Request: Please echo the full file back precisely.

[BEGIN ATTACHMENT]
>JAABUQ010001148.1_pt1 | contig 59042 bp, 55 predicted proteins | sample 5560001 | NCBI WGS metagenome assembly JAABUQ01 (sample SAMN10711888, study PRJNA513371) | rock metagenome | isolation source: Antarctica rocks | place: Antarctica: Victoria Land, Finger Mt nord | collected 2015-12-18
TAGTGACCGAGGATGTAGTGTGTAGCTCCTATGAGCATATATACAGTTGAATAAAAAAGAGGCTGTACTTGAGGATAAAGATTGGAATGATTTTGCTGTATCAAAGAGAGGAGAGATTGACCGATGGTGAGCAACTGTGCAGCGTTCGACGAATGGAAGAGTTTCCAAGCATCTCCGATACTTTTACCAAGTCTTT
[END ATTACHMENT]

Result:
>JAABUQ010001148.1_pt1 | contig 59042 bp, 55 predicted proteins | sample 5560001 | NCBI WGS metagenome assembly JAABUQ01 (sample SAMN10711888, study PRJNA513371) | rock metagenome | isolation source: Antarctica rocks | place: Antarctica: Victoria Land, Finger Mt nord | collected 2015-12-18
TAGTGACCGAGGATGTAGTGTGTAGCTCCTATGAGCATATATACAGTTGAATAAAAAAGAGGCTGTACTTGAGGATAAAGATTGGAATGATTTTGCTGTATCAAAGAGAGGAGAGATTGACCGATGGTGAGCAACTGTGCAGCGTTCGACGAATGGAAGAGTTTCCAAGCATCTCCGATACTTTTACCAAGTCTTT